On August 31, 1989, Lyphomed, Fujisawa and FUSA executed a merger agreement, pursuant to which Fujisawa and FUSA agreed to honor Lyphomed's obligations under the April 28 indemnification agreement. In addition, Fujisawa and FUSA agreed to indemnify and hold harmless plaintiff and other Lyphomed officers and directors "to the fullest extent permitted by law" for claims asserted by Lyphomed or its shareholders based on acts or omissions that occurred before the effective date of the merger. In addition to the Lyphomed stock it bought earlier, Fujisawa purchased more Lyphomed stock on the open market, and acquired Lyphomed on April 5, 1990. It merged Lyphomed into FUSA the next day.
In August 1992, Fujisawa and FUSA sued plaintiff in the United States District Court for the Northern District of Illinois. Their complaint alleged that, as a result of Lyphomed's false and misleading FDA generic drug applications, FUSA was required to withdraw several drugs from the market and was unable to obtain FDA approval of other drugs. In addition, the complaint alleged that plaintiff knew of and participated in fraud against the FDA and failed to disclose material facts about the FDA generic drug applications to Fujisawa in connection with Fujisawa's purchase of Lyphomed's stock. The complaint asserted claims for violations of federal securities laws and the Racketeer Influenced and Corrupt Organizations (RICO) Act (18 U.S.C. § 1962(c)), as well as claims for state law fraud, breach of fiduciary duty, and breach of warranty. Fujisawa and FUSA alleged that they suffered damages of more than $100 million.
On July 25, 1996, the federal district court granted summary judgment for plaintiff on the securities fraud claims because they were time-barred. Finding that the complaint failed to plead adequately a "pattern" of racketeering by plaintiff, the court dismissed the RICO count for failure to state a claim upon which relief may be granted. In addition, the court declined to exercise supplemental jurisdiction over the remaining state law claims and dismissed them without prejudice. Fujisawa Pharmaceutical Co., Ltd., 936 F. Supp. at 458-67. On July 31, 1996, FUSA and Noboru Maeda issued a press release regarding the court's July 25 decision. On June 16, 1997, the Seventh Circuit Court of Appeals reversed the dismissal of the RICO claim, holding that FUSA had adequately pleaded a "pattern" of racketeering by plaintiff. Fujisawa Pharmaceutical Co., Ltd. v. Kapoor, 115 F.3d 1332 (7th Cir. 1997). According to the appellate court,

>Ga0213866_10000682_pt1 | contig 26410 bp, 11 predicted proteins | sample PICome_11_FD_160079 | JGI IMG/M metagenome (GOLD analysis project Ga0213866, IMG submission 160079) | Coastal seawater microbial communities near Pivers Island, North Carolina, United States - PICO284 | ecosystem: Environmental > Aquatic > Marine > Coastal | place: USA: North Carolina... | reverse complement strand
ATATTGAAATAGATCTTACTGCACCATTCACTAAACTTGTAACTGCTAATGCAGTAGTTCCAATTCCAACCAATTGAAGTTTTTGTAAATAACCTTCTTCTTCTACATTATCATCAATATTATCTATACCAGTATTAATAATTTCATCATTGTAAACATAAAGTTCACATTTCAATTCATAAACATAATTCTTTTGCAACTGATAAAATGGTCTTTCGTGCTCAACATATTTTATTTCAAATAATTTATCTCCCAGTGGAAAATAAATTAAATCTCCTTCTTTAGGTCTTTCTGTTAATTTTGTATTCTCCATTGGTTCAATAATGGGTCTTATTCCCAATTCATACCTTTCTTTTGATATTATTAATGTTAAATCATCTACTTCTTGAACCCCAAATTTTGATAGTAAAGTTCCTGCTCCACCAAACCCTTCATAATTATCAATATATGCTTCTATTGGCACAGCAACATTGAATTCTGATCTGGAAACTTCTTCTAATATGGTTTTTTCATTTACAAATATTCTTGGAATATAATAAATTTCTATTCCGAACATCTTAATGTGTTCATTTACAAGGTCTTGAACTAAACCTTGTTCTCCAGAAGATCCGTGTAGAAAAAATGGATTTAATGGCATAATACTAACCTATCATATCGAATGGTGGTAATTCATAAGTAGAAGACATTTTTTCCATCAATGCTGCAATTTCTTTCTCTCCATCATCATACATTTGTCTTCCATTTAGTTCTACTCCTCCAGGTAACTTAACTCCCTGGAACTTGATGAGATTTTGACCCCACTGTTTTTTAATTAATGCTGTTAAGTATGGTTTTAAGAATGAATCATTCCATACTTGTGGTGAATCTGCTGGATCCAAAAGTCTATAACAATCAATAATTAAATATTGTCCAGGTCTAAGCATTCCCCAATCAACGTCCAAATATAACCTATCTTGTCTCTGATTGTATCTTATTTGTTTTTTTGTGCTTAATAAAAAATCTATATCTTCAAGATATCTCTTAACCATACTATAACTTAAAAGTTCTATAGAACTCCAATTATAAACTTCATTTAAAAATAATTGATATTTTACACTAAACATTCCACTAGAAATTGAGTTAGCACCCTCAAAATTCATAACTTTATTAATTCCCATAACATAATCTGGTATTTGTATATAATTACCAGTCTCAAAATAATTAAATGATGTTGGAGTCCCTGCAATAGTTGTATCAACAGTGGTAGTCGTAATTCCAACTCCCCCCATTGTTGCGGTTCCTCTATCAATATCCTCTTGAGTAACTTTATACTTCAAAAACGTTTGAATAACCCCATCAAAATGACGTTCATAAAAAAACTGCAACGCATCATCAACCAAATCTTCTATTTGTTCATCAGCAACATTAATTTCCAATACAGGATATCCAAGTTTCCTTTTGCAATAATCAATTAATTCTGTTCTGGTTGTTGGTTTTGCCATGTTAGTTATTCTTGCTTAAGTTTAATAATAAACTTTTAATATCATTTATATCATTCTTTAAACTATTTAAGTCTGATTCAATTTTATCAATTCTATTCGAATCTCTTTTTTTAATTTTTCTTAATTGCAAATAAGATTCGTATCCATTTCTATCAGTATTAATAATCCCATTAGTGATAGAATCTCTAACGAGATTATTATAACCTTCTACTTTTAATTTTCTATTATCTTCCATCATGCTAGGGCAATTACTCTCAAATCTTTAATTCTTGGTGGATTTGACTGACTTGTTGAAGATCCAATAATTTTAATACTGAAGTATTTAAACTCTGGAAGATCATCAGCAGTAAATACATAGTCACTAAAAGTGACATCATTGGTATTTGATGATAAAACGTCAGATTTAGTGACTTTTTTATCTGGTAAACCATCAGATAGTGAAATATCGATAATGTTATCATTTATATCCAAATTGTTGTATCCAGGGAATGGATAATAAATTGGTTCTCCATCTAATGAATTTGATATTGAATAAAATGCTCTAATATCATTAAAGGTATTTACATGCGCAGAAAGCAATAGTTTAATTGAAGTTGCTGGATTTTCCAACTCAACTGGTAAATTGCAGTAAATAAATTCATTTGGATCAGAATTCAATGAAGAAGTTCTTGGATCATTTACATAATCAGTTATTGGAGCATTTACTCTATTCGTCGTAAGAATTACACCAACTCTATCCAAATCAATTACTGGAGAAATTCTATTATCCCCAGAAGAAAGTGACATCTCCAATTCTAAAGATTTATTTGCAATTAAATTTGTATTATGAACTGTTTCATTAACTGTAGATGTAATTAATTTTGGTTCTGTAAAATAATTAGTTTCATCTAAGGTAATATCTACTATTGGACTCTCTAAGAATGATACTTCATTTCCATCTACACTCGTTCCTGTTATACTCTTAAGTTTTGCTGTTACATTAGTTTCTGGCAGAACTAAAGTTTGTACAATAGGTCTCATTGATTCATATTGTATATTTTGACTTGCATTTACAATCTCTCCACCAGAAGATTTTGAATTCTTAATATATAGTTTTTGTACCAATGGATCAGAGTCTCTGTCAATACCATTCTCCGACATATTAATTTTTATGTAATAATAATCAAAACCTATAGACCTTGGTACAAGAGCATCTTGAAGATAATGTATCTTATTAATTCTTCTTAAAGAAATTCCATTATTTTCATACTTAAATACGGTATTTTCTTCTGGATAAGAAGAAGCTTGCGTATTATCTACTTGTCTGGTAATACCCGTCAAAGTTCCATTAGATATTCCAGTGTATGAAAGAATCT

"always assuming that Fujisawa can actually prove the allegations of its complaint, Kapoor controlled Lyphomed and, if those allegations are believed, used his control to conduct the business of Lyphomed through a pattern of racketeering activity extending over six years and consisting of innumerable mail and wire frauds successfully designed to lure Fujisawa into investing more and more of its money in Lyphomed, much of which went into Kapoor's pocket."
The appellate court remanded the case to the district court for further proceedings, and the action is still pending.
Before the federal court of appeals issued its decision, plaintiff filed his state action. In his amended complaint plaintiff alleged that Fujisawa and FUSA, by proceeding with the federal action, breached the April 28, 1989 and August 31, 1989 contracts under which they expressly agreed to hold plaintiff harmless for the claims made in the federal action. Plaintiff also alleged that the individual defendants tortiously interfered with those contracts and that defendants defamed him in the July 31, 1996 press release. The amended complaint contained the following claims: (1) breach of a hold harmless agreement against FUSA; (2) breach of a merger agreement against Fujisawa and FUSA; (3) tortious interference with contract against the individual defendants; (4) tortious interference with business expectancy against all defendants; and (5) defamation against FUSA and Noboru Maeda.
The trial court dismissed the amended complaint pursuant to section 2-619(a)(3). The trial court found that: